Owner of Dealz premises secures right to trade on in court ruling

The owners of a premises housing a large Dealz discount store in west Dublin have won a High Court challenge to moves under the planning laws which threatened its closure.

he store in Fonthill Retail Park, Clondalkin, near the Liffey Valley Shopping Centre, is operated by British retail chain Poundland which leases the premises from the park owners PKB Partnership.

Mr Justice Cian Ferriter ruled that An Bord Pleanála must reconsider its refusal to declare that the use of the premises as a Dealz store is exempted development – meaning it does not require planning permission.

The unit housing Dealz was built under a 1998 planning permission permitting “retail warehouse development”.

In 2015, PKB applied for and was granted permission to subdivide the unit subject to the condition that the range of goods to be sold in the extended retail warehouse unit would be limited solely to “bulky goods” and could not include the sale of toys, footwear, sportswear or other clothing.

In 2015 Dealz took up occupation of one of the new subdivided units.

However, in 2016, South Dublin Co Council decided to declare that the change of use from the former retail warehouse to use as a discount store for the sale of non-bulky convenience goods was development and therefore needed planning permission.

The council then brought enforcement proceedings for alleged unauthorised development of the unit. PKB sought a formal ruling as to whether it was exempted development.

The council ruled it was not exempted and PKB then asked An Bord Pleanála for a ruling on the matter. The board agreed with the council.

PKB brought its High Court challenge over the decision claiming, among other things, the board erred in determining that a “retail warehouse” was not a “shop”.

It also argued the board had regard to an irrelevant consideration in interpreting the proper meaning and scope of the term “retail warehouse”.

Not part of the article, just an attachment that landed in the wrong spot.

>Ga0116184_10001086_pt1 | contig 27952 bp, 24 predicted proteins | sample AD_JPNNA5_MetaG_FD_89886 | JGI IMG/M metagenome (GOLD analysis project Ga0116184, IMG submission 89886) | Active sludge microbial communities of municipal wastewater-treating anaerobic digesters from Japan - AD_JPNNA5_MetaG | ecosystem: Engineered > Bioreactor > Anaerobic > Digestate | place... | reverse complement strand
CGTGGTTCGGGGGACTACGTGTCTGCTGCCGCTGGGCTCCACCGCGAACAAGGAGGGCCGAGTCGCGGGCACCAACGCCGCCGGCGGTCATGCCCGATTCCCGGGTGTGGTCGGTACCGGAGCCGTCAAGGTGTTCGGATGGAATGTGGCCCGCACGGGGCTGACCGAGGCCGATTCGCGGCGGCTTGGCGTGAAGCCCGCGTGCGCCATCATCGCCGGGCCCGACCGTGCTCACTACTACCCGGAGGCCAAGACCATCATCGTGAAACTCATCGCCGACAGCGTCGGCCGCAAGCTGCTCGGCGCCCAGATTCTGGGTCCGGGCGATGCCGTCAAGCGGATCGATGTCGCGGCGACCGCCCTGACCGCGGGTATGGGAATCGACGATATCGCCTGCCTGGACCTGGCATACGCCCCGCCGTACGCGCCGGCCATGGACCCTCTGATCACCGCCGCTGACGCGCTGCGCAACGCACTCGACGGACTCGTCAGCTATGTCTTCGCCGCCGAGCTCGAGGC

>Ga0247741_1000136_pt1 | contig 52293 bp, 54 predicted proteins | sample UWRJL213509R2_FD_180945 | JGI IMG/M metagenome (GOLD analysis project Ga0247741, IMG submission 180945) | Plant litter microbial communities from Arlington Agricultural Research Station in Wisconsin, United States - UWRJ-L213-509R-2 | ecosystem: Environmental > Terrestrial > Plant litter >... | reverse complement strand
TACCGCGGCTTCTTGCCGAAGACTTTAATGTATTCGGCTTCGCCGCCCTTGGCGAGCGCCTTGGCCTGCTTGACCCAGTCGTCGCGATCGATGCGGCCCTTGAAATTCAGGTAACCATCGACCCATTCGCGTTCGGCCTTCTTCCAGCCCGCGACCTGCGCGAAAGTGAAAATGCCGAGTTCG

The board opposed the challenge.

In a judgment, Mr Justice Ferriter quashed the decision and sent the matter back to the board for fresh consideration.

He ruled that the original 1998 planning permission did not entail a restriction on retail warehouse use equivalent to that now found in the various iterations of the retail planning guidelines.

However, he also found the condition relating to the sale of “bulky goods” in the 2015 permission was enforceable and effective and applied to the Dealz unit and to the other subdivided part. He said it was now up to the board to apply these findings to the facts of the case.

In a separate case, Poundland itself challenged the board over its refusal to invite Poundland, as a third party, to make submissions when it was deciding the “exempted development” issued.

Mr Justice Ferriter, who heard both the PKB and Poundland proceedings together, ruled Poundland had not made out any basis for quashing the decision and there was no breach of its rights to fair procedures. He said Poundland could now seek to make submissions.

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